Alabama high school principal shares hilarious 'U Can't Touch This' pandemic parody

When a global pandemic is raging and your country is doing a particularly abysmal job of managing it, you have to find ways to keep your spirits up. That's where the ever-popular parody comes in.

We've seen a lot of coronavirus-themed parodies in the past several months, from Hamilton's "The Zoom Where it Happens" to Bare Naked Ladies' "One Week" to Tones and I's "Dance Monkey." And now, an Alabama high school principal, Dr. Quentin J. Lee, has taken MC Hammer's "U Can't Touch This" and reworked it into a back-to-school coronavirus theme song.

Enjoy:


Dr. Lee presents Can't Touch This Covid Parody youtu.be

"Stop! SANITIZE." Ha! The parody video has garnered nearly 4.3 million views on YouTube as Dr. Lee's moves and lyrics tickled the funny bone of multiple generations.

Commenters on YouTube shared their delight:

"Where the hell was THIS principal during my high school years?? What a fun, crazy, & safe way to bring awareness to such a SERIOUS issue called COVID-19!!"

"Omg! I'm from the generation of Hammer. This is so funny & on point!"

"We need a lot more Dr. Lee's. It's hard to smile lately, this did just that."

The 'Oh Snap' written on the chalkboard, I'm done. This was the best parody, from keeping with the classic Hammer moves to informing with CDC guidelines. Highly entertaining!

"My favorite part is him mimicking MC Hammer dancing while he's got the tape measure. 'SIX FEET!'"

"I hope the students at this school realize how lucky they are. I'd have loved to have had a principal like this when I was in school. Loved the video!"

Thank you, Dr. Lee for bringing some much-needed levity to the very serious situation we find ourselves in as states and school districts struggle to figure out how to educate kids safely during the pandemic.

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When a pet is admitted to a shelter it can be a traumatizing experience. Many are afraid of their new surroundings and are far from comfortable showing off their unique personalities. The problem is that's when many of them have their photos taken to appear in online searches.

Chewy, the pet retailer who has dedicated themselves to supporting shelters and rescues throughout the country, recognized the important work of a couple in Tampa, FL who have been taking professional photos of shelter pets to help get them adopted.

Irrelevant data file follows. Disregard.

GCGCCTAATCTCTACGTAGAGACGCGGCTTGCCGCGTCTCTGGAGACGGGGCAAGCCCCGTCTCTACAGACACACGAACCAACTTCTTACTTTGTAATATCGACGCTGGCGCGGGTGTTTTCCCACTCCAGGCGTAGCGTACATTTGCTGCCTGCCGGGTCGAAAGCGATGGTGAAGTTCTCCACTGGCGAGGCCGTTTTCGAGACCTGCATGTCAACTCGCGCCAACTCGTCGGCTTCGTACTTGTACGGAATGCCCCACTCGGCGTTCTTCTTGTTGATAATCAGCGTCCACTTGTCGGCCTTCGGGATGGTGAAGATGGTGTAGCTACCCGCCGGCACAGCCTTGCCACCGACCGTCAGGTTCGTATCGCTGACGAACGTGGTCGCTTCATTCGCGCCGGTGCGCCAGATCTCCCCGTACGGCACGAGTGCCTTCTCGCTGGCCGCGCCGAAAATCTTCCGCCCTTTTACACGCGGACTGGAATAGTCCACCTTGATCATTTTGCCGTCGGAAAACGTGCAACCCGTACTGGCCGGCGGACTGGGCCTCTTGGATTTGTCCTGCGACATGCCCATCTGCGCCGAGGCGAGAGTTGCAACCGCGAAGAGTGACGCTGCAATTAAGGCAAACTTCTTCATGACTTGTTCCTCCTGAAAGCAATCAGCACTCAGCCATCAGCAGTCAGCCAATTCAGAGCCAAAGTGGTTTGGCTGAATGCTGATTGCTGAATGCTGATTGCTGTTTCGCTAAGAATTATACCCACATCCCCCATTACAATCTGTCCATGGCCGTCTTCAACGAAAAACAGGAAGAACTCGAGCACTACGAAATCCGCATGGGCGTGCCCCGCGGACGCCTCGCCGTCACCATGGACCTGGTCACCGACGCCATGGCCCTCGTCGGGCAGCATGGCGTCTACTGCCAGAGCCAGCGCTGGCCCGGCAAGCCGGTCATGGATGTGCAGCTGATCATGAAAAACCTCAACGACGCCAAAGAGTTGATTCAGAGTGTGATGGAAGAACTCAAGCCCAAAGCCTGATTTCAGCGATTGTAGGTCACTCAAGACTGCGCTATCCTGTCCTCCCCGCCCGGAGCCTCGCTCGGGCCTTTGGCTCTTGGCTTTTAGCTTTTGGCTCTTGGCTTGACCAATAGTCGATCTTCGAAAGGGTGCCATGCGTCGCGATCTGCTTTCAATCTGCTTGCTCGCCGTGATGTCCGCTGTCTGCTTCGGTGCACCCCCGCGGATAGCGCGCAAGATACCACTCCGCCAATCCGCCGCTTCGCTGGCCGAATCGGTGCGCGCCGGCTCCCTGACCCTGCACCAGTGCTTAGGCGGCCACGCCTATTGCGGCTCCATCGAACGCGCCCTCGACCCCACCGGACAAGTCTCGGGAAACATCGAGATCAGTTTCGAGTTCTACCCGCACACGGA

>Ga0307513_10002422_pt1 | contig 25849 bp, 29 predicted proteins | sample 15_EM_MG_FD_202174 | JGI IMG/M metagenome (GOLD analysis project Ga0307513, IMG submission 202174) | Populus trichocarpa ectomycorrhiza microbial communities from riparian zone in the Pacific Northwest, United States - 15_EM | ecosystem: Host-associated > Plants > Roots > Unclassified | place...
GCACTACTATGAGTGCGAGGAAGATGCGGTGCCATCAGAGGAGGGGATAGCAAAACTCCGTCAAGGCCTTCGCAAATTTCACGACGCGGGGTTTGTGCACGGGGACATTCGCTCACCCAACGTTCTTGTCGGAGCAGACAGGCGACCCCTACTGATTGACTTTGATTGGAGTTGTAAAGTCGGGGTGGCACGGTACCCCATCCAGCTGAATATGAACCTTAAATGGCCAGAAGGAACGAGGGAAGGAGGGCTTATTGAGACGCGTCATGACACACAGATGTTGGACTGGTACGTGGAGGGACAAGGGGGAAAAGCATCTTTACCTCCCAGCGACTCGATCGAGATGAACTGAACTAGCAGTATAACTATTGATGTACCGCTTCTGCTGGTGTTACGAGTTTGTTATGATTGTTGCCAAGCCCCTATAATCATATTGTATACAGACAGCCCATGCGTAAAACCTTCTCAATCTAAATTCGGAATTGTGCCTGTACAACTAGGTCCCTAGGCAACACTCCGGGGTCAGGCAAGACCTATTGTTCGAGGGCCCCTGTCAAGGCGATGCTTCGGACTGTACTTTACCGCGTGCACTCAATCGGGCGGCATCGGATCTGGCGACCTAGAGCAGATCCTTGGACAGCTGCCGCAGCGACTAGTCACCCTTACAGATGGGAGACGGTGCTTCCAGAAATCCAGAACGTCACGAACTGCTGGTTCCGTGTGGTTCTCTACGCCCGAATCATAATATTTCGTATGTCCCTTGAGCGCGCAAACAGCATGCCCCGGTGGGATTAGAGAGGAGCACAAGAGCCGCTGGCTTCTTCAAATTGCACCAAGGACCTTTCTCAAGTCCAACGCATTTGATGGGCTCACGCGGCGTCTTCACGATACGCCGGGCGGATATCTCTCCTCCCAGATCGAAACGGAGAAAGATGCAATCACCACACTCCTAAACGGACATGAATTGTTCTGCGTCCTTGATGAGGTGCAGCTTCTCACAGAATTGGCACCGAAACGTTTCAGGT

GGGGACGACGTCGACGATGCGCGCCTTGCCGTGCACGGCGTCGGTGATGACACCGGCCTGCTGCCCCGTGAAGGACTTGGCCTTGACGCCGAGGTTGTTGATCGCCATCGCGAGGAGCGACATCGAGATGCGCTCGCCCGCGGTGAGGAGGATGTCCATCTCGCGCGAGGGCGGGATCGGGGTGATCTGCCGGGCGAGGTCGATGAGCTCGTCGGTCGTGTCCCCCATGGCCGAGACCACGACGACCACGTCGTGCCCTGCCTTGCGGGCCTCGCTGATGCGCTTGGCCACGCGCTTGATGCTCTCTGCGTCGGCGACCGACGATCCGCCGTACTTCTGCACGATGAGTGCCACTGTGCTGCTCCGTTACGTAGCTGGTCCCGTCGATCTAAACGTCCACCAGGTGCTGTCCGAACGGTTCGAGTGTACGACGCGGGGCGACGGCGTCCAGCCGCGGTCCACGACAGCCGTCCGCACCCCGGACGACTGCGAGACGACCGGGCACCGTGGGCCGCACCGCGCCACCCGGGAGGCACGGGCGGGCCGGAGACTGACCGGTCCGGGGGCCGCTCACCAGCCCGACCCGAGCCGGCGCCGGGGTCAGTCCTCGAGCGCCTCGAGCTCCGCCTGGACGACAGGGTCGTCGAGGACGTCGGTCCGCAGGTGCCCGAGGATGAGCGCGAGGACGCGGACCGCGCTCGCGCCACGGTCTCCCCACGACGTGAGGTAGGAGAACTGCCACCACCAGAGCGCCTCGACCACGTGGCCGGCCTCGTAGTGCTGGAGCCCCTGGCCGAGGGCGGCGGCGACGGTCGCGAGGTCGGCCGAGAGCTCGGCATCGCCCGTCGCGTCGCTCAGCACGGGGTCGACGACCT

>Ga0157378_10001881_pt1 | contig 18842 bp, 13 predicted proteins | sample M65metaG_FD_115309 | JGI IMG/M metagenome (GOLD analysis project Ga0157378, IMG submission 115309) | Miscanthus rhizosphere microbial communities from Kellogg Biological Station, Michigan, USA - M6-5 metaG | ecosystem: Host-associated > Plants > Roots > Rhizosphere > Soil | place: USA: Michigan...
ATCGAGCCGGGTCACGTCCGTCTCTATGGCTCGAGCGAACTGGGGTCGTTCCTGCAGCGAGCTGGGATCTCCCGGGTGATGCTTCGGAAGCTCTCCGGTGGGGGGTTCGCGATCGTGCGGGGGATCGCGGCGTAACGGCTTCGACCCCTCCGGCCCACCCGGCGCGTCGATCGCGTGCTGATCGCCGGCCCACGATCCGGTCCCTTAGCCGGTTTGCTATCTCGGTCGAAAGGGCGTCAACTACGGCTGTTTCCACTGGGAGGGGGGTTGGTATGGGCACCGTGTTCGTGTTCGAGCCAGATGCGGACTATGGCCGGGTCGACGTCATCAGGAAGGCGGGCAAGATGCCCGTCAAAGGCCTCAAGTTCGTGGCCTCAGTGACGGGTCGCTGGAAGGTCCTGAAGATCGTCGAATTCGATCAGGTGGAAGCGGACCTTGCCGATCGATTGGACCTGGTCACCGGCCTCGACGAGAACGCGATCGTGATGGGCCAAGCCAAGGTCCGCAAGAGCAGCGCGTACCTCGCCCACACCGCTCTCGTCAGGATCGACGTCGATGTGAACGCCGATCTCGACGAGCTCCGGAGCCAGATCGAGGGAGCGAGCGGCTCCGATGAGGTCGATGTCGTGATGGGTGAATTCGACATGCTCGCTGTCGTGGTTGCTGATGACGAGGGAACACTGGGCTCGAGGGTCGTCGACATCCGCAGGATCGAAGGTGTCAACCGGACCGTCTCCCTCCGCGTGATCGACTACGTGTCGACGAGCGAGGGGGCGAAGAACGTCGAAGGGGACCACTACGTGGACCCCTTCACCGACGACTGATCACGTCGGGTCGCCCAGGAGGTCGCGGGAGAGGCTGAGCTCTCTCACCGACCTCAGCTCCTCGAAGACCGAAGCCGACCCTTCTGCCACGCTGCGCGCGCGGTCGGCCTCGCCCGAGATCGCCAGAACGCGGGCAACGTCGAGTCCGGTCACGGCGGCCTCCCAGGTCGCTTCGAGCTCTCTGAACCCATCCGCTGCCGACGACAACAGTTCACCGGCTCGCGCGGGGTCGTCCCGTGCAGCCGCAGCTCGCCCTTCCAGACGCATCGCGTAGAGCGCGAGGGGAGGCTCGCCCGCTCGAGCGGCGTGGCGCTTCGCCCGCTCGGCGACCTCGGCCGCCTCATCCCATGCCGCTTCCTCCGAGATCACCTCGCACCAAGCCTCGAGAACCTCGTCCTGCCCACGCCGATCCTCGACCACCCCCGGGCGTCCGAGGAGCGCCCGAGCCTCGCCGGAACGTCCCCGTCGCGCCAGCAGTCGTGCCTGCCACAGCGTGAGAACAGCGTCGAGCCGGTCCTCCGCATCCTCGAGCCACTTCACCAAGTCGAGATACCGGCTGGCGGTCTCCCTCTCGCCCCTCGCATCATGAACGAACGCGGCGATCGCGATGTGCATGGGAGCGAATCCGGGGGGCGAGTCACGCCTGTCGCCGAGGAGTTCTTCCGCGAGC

"If it's a photo of a scared animal, most people, subconsciously or even consciously, are going to skip over it," pet photographer Adam Goldberg says. "They can't visualize that dog in their home."

Adam realized the importance of quality shelter photos while working as a social media specialist for the Humane Society of Broward County in Fort Lauderdale, Florida.

"The photos were taken top-down so you couldn't see the size of the pet, and the flash would create these red eyes," he recalls. "Sometimes [volunteers] would shoot the photos through the chain-link fences."

That's why Adam and his wife, Mary, have spent much of their free time over the past five years photographing over 1,200 shelter animals to show off their unique personalities to potential adoptive families. The Goldbergs' wonderful work was recently profiled by Chewy in the video above entitled, "A Day in the Life of a Shelter Pet Photographer."

Vanna White appeared on "The Price Is Right" in 1980.

Vanna White has been a household name in the United States for decades, which is kind of hilarious when you consider how she gained her fame and fortune. Since 1982, the former model and actress has made millions walking back and forth turning letters (and later simply touching them—yay technology) on the game show "Wheel of Fortune."

That's it. Walking back and forth in a pretty evening gown, flipping letters and clapping for contestants. More on that job in a minute…

As a member of Gen X, television game shows like "Wheel of Fortune" and "The Price is Right" send me straight back to my childhood. Watching this clip from 1980 of Vanna White competing on "The Price is Right" two years before she started turning letters on "Wheel of Fortune" is like stepping into a time machine. Bob Barker's voice, the theme music, the sound effects—I swear I'm home from school sick, lying on the ugly flowered couch with my mom checking my forehead and bringing me Tang.

This video has it all: the early '80s hairstyles, a fresh-faced Vanna White and Bob Barker's casual sexism that would never in a million years fly today.

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